Saturday, January 14, 2012

The Rainmakers - Tornado

Tornado (1987) **1/2

No, no, and hell no.  Whereas their debut could have sprung up in almost any random post-Creedence rock era, the followup's production dates it squarely to its inception in the dreaded Big '80s:  kids, this is what the word 'sellout' means and why it's considered a bad thing.  Never judge a book by its cover?  Hogwash.  You can tell how massive a step down in quality this issue is by comparing its airbrushed, big-haired cover to the inspired Thomas Hart Benton collage of the debut.  Synths are all over the place and music is sand-polished to remove any traces of Stonesy grit, leaving the Rainmakers just another big, fat heartland rock act like the Hooters or the Alarm.  Walkenhorst's songwriting still shines, perversely enough, and you can sort of tell how this could have, possibly, been a good album with more sympathetic presentation.  That doesn't make the rewrite of "Let My People Go-Go," the aimed-for-MTV (and it actually got played a few times, as I recall) dance floor, horns'n'all "Snakedance," any easier to take.  Like I said before, who the hell wants to be preached at about hellfire and damnation while they're committing the venal sin of club dancing?  But actually, with that and one other exception, Walkenhorst lays off the political pulpit thumping of the debut, for a less pointed set of songs.  "Rainmaker," makes for an effectively thundering anthem in a sub-Midnight Oil mode, as Walkenhorst lambasts an American people gone soft from too much ease and luxury.  It would make a dandy Ron Paul campaign jingle.  Not that I necessarily disagree, but me give up my video games, junk food, and episodes of The Walking Dead?  Uh-uh.  I'm just going to sit here and wallow in sloth, thank you.  The one other good song on this album is the band's very best ever tune, "Small Circles," an arrestingly affecting mid-tempo ballad that in a just world would have justified their attempted sell-out by becoming a smash (ironically, this LP sold worse than the debut - see what happens when you sell out and suck, fellas?).  Boy meets girl, boy drifts away from girl, boy regrets what could have been.  Two more points:  this preacher man appears to at least condone if not advocate pre-marital sex, and in the video, Walkenhorst (not exactly a matinee idol) wisely lets the more conventional pretty boy bassist Rich Ruth play the Romeo.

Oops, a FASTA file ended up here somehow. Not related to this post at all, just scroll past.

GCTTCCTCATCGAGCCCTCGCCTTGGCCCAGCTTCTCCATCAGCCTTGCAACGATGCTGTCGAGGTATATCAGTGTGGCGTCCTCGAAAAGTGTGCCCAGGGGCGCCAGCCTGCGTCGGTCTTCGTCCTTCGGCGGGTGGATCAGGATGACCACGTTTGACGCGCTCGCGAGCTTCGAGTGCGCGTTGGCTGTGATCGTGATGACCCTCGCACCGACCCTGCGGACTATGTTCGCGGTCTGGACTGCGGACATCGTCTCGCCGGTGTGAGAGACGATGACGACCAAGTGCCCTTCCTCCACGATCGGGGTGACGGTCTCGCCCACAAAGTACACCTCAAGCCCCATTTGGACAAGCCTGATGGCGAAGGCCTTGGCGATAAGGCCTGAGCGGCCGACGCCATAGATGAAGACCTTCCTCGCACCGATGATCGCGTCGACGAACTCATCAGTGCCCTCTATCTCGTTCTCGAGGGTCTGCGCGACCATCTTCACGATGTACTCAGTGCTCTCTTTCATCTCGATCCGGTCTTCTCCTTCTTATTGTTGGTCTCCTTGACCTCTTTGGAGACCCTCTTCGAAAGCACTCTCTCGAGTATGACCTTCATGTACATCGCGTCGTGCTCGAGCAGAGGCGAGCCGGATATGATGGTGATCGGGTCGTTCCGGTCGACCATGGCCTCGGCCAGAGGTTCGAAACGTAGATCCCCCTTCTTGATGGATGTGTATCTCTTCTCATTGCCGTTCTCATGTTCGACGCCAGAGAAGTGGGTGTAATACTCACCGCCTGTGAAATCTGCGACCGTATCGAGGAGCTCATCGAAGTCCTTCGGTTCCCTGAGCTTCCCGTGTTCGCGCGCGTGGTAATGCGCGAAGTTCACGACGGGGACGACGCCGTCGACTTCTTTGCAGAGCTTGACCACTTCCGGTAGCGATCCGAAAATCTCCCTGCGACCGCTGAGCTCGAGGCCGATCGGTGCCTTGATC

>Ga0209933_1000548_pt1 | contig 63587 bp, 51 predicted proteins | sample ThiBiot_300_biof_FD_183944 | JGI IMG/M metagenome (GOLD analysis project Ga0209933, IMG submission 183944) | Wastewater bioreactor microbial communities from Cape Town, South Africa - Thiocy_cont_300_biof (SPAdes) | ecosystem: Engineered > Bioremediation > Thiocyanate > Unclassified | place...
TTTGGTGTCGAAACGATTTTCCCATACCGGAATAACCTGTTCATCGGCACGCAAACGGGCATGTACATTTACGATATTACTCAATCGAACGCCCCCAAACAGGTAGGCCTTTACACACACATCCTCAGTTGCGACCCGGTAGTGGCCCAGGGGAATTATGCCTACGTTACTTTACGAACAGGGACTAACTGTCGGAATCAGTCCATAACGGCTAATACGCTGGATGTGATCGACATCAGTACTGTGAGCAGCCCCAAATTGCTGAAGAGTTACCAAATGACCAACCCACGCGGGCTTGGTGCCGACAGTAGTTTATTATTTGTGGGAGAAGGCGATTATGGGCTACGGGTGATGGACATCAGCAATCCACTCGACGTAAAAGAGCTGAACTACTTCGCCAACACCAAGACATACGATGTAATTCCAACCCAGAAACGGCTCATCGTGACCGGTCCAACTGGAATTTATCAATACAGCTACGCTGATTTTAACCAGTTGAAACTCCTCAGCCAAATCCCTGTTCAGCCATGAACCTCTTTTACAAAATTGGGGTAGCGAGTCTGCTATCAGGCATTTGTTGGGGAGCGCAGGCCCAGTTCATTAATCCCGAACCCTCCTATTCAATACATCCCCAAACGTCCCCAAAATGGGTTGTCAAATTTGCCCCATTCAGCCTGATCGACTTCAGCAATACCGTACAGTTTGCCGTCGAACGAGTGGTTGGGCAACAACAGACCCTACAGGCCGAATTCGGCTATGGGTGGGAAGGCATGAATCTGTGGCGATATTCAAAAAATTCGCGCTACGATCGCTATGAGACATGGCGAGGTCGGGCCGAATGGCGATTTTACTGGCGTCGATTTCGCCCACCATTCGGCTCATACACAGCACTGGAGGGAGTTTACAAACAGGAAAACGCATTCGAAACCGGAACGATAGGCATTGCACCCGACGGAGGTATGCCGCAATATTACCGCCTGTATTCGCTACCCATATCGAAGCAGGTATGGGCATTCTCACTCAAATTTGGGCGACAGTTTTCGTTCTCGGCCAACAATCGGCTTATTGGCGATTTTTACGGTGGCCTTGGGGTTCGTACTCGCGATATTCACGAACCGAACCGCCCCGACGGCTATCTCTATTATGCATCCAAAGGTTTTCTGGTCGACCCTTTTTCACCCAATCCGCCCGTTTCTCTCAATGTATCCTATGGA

The rest of this album can go to hell, more or less.  Clip those two songs and you've got a dandy A/B-side (should be obvious which of the two is more commercially viable).  The combination of glossy mid-'80s over-synthed production and Walkenhorst's redneck yelping makes for a highly unpleasant admixture.  Do I have any interest, remotely whatsoever, of anything this little Missouri bar band that couldn't, ever released again?  Probably not.

No comments:

Post a Comment